by Bryan Kim ‘23
On April 1, the Maryland General Assembly approved a bill to put the legalization of recreational marijuana use on the state’s 2022 ballot in November. The bill would allow individuals over the age of 21 to possess up to 1.5 ounces or 12 grams of concentrated cannabis and up to two cannabis plants for personal use. Maryland voters should approve this referendum as it makes drug use safer and it would reduce racial disparities in incarceration.
Furthermore, the bill would allow for automatic expungements of some marijuana-related arrests and resentencing of those convicted of some marijuana-related charges. It would also establish the Cannabis Business Assistance Fund and the Cannabis Public Health Fund, requiring specific studies on the use of cannabis, the medical cannabis industry, and the adult-use cannabis industry, all funded by taxes placed on the drug.
Colorado and Washington were the first states to legalize the recreational use of cannabis in 2012. And now a decade later, if approved by voters in November, Maryland would join the list of now 18 states, such as Virginia and New Jersey along with Washington D.C. Furthermore, on April 1, the U.S. House of Representatives passed a bill aiming to legalize and decriminalize the use of medicinal and recreational marijuana. The push to legalize marijuana by many state and federal legislatures has become a nationwide movement.
The legalization of marijuana would allow for the government to more thoroughly regulate the industry, minimizing potential harms and ultimately making marijuana use much safer for consumers. The whole supply chain of the drug would be under government regulation, from the grower to the distributor to the consumer, phasing cannabis and money out of underground markets, such as drug cartels, street gangs, and organized crime.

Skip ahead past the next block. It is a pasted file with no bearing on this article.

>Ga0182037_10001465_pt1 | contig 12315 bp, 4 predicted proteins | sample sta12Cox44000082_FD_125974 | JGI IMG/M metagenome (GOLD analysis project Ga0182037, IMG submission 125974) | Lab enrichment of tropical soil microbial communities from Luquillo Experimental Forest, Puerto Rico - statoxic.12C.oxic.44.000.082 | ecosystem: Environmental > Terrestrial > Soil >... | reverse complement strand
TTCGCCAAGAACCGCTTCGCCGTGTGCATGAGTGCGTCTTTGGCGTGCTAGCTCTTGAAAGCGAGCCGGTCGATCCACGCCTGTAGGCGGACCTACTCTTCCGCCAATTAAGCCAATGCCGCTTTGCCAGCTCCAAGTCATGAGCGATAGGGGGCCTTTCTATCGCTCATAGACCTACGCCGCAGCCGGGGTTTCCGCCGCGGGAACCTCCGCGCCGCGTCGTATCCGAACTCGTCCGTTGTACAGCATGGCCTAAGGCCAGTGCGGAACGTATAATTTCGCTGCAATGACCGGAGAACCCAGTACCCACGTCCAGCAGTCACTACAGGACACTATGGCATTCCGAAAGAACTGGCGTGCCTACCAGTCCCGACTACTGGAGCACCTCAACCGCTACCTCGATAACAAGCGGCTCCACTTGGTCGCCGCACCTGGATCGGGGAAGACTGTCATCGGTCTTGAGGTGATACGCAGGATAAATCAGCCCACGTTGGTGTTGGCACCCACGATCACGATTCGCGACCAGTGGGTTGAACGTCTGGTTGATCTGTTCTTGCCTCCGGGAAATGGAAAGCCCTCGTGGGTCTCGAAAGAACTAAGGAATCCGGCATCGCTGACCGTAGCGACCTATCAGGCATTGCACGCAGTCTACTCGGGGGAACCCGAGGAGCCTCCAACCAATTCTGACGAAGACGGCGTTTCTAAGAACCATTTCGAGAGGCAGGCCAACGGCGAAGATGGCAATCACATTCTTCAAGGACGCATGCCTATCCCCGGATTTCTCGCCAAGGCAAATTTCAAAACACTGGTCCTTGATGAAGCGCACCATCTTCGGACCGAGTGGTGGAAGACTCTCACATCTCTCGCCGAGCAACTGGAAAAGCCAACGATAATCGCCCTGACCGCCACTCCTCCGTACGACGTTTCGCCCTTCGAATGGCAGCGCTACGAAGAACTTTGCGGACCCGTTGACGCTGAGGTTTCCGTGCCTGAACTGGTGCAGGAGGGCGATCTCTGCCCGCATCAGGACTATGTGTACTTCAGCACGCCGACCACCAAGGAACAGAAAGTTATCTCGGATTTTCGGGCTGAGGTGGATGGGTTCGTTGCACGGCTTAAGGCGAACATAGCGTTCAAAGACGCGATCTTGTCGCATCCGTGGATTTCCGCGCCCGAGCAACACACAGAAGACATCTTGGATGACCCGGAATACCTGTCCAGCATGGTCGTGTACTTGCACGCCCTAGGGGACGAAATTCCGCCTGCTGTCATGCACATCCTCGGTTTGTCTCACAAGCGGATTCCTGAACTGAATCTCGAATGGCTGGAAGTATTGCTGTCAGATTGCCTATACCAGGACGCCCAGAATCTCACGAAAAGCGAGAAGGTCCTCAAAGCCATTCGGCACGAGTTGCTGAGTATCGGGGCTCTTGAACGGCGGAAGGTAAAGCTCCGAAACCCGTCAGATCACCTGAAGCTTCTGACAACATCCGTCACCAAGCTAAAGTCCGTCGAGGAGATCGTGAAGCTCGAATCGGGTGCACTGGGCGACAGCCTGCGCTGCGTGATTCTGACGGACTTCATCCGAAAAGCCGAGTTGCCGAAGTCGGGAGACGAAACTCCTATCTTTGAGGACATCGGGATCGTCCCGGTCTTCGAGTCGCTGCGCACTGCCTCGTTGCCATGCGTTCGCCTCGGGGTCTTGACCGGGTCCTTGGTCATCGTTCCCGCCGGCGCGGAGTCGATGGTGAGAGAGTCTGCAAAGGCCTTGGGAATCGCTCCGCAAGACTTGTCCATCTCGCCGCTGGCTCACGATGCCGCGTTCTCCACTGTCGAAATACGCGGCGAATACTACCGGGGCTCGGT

A study correlates the legalization of cannabis to a decrease in opiate use. In 2019, opioid overdoses accounted for more than 70 percent of the 70,630 drug related deaths in the United States. The study also shows that states with recreational cannabis laws such as California, Maine, Massachusetts, and Nevada, have seen a 7.6-percent reduction in opiate related emergencies during the six months after legalization laws went into effect, in comparison to states that have not implemented such laws. As the opioid epidemic continues to rise, the legalization of cannabis may be a timely solution to help curb the dangerous use of opiates.
The current criminalization of marijuana use disproportionately affects those of color, as racial disparities in drug enforcement are apparent. In the United States, black people are 3.73 times more likely to be incarcerated for the possession of marijuana than white people, even though white and black people use marijuana at roughly the same rate. A survey showed that around half of all Maryland residents have admitted to using marijuana. As Maryland Delegate David Moon (D) of Montgomery County notes, “Half of Maryland residents likely got away with a jailable offense when they did this. The more disturbing part of this is that White Marylanders have been getting away with this jailable offense at much higher rates than all the rest of us [people of color].”
The legalization of recreational marijuana in Maryland would make drug use safer for consumers, and it would help reduce racial disparities in incarceration, as current drug enforcement disproportionately impacts those of color. A vote to legalize marijuana use is a vote for common-sense and fairness.